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Fed’s Jackson Hole meeting is front-and-centre for global markets this week

The US Federal Reserve’s (Fed) annual Jackson Hole meeting looks set to dominate trade this week.

All trading involves risk. Losses can exceed deposits.

The DXY US dollar index already seemed to be looking ahead for some slightly more upbeat language on the US economy coming out this week as it rallied 0.4% on Friday. Fed Vice Chairman Stanley Fischer will have given added impetus to some of these US dollar moves after his speech on Sunday. Fischer was very upbeat on the outlook for the US economy stating that he expected investment to pick up imminently and that personal consumption expenditures (PCE) core inflation at 1.6% was within hailing distance of their 2% inflation target.

Given that materials and energy stocks did a lot of the heavy lifting for main stock indices globally last week, the prospect of a noticeable US dollar bounce this week could provide some headwinds for these recent gainers. The oil price, in particular, has had a massive rally, entering a technical bull market last week after rising more than 20% from its recent lows. How commodities fare this week in what could be a strengthening US dollar environment, could tell us a lot about the conviction behind the rally in a lot of spot prices.

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But Jackson Hole is a setting that is not designed for short-term market moves, in many respects it could not be further from participants’ minds. Much bigger questions will be debated about the efficacy of the inflation targeting regime. John Williams, president of the San Francisco Fed, made a speech last week foreshadowing some of the discussion topics. Williams argued that perhaps the Fed should target a higher level of inflation, say 3%, to give the Fed more room to cut rates in a future downturn.

These arguments reflect a growing feeling that the experiments with negative interest rates in Europe and Japan have not resulted in desirable outcomes. And also the calls for higher inflation targets mesh with growing calls that the Fed should be targeting nominal GDP rather than inflation. But these conclusions would also seemingly argue for greater fiscal stimulus in market downturns as well, something that is driven by the vagaries of elected officials and is unlikely to be ceded over to independent technocratic institutions such as central banks.

These discussions are not set to have an impact on Fed policy in the near term, but some of their implications could well fuel some volatility in markets this week. Janet Yellen’s speech on Friday will have the biggest impact on short term market moves, especially if she follows in Stanley Fischer’s relatively hawkish tone.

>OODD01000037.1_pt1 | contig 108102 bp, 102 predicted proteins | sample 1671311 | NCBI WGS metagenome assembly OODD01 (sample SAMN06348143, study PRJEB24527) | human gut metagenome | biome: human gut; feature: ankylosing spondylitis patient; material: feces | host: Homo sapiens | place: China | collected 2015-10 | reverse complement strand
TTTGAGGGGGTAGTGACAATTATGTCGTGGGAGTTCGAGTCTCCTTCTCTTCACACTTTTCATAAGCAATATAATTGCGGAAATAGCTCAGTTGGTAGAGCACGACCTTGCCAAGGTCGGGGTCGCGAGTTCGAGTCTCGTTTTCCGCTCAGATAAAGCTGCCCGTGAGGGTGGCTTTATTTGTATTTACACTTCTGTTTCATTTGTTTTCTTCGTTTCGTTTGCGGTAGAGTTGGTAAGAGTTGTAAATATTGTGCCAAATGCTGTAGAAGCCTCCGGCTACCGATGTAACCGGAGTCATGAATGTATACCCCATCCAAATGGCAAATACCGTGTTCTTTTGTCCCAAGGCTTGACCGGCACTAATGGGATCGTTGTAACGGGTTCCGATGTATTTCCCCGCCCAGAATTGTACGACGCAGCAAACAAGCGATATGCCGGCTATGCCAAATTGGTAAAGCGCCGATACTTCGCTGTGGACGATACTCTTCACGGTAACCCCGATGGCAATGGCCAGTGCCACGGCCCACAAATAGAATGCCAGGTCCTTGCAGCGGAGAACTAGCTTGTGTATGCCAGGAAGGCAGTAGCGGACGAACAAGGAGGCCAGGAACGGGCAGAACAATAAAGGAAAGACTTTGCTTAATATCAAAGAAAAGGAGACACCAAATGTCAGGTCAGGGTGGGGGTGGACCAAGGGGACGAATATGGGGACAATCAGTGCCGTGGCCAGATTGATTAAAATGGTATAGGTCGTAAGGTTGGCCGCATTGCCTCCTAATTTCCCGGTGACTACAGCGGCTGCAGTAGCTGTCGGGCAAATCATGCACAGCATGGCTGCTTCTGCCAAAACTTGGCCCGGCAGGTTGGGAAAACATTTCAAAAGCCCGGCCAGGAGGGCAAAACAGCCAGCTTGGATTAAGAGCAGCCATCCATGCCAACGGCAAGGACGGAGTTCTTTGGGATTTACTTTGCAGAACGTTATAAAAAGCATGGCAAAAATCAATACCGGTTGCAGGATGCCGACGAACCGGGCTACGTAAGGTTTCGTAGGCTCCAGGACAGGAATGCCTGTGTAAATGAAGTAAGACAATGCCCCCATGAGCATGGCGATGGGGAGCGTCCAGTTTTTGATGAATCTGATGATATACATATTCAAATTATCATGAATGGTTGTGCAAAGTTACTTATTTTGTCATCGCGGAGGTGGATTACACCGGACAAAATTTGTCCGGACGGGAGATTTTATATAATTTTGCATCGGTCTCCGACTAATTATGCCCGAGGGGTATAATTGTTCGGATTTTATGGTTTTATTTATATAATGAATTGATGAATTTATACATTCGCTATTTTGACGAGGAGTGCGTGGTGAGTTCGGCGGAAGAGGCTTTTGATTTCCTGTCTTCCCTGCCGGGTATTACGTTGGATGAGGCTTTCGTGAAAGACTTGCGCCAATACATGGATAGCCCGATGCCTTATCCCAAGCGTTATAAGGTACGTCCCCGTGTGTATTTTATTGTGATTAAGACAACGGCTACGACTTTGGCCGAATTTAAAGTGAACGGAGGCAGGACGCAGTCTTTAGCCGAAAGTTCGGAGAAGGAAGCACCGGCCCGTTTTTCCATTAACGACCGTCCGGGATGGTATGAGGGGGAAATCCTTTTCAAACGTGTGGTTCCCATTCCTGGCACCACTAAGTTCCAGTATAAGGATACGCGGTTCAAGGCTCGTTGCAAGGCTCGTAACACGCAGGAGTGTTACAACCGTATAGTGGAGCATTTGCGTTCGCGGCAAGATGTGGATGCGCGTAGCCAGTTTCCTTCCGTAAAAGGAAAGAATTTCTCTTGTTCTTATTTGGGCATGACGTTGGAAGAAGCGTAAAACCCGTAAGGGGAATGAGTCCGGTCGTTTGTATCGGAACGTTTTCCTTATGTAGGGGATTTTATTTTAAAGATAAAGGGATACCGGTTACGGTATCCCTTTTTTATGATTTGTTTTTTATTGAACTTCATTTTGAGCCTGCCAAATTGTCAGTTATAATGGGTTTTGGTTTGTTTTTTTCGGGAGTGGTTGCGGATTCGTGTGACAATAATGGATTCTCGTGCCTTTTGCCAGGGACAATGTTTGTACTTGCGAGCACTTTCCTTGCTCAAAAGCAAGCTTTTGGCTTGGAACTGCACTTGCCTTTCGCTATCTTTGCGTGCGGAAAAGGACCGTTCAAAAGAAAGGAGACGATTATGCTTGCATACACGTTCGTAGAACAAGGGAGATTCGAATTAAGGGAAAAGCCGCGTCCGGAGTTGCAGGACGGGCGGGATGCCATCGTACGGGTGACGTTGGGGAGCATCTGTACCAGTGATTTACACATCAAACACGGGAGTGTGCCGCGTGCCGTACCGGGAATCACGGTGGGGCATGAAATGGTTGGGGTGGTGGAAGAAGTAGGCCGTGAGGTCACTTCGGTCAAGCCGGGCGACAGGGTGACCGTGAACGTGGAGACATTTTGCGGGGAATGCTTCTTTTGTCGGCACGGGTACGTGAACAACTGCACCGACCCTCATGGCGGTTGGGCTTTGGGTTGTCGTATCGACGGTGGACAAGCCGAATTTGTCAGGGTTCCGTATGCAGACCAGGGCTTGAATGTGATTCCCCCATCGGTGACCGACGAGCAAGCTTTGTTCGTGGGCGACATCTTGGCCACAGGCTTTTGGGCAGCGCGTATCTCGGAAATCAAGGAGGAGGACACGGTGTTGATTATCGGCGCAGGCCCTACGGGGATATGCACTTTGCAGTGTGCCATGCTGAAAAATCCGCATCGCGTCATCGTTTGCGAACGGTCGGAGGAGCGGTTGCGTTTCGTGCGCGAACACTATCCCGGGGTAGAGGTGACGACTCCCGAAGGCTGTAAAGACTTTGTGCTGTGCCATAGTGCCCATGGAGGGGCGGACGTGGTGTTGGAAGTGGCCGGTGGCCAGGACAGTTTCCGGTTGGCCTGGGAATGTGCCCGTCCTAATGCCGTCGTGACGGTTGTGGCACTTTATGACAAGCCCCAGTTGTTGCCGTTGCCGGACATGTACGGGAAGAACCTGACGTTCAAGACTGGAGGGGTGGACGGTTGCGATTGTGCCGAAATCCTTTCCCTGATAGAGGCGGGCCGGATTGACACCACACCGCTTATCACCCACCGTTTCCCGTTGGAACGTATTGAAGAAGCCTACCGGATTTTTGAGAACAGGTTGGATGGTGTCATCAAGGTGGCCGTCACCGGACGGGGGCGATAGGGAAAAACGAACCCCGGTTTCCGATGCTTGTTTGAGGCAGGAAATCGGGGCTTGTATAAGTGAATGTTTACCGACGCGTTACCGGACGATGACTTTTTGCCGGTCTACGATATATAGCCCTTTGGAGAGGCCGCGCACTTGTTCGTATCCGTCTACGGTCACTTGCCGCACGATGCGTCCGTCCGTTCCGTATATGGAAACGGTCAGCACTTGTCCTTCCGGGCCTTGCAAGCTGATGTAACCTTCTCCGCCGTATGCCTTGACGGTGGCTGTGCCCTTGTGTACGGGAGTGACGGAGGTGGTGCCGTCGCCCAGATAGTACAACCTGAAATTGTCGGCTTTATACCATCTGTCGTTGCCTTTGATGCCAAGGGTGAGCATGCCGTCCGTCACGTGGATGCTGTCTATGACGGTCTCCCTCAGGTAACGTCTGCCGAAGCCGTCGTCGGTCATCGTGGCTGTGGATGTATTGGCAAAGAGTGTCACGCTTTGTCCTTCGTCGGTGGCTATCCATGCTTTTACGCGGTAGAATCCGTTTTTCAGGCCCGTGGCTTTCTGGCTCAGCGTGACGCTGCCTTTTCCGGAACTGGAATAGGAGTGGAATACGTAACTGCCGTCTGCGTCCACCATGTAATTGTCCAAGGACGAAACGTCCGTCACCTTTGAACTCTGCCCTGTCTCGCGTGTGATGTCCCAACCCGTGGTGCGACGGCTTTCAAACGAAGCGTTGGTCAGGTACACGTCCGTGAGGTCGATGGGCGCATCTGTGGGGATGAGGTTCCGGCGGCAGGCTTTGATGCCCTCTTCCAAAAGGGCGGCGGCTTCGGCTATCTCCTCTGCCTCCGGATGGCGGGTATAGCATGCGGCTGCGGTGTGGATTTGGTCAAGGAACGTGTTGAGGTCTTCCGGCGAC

A week of talking up the US dollar will be good for US financial stocks that would benefit from a rate rise and some of that positivity could spread over into financials globally. But the big rally in resources-related stocks could struggle in a strengthening USD setting.

The ASX and the Nikkei were indicating that they were set to open lower after the end of trade on Friday. Currencies may well have a big impact on how stocks move this week with a lot of volatility for stocks with large amounts of foreign earnings.

This information has been prepared by IG, a trading name of IG Markets Limited. In addition to the disclaimer below, the material on this page does not contain a record of our trading prices, or an offer of, or solicitation for, a transaction in any financial instrument. IG accepts no responsibility for any use that may be made of these comments and for any consequences that result. No representation or warranty is given as to the accuracy or completeness of this information. Consequently any person acting on it does so entirely at their own risk. Any research provided does not have regard to the specific investment objectives, financial situation and needs of any specific person who may receive it. It has not been prepared in accordance with legal requirements designed to promote the independence of investment research and as such is considered to be a marketing communication. Although we are not specifically constrained from dealing ahead of our recommendations we do not seek to take advantage of them before they are provided to our clients. See full non-independent research disclaimer and quarterly summary.

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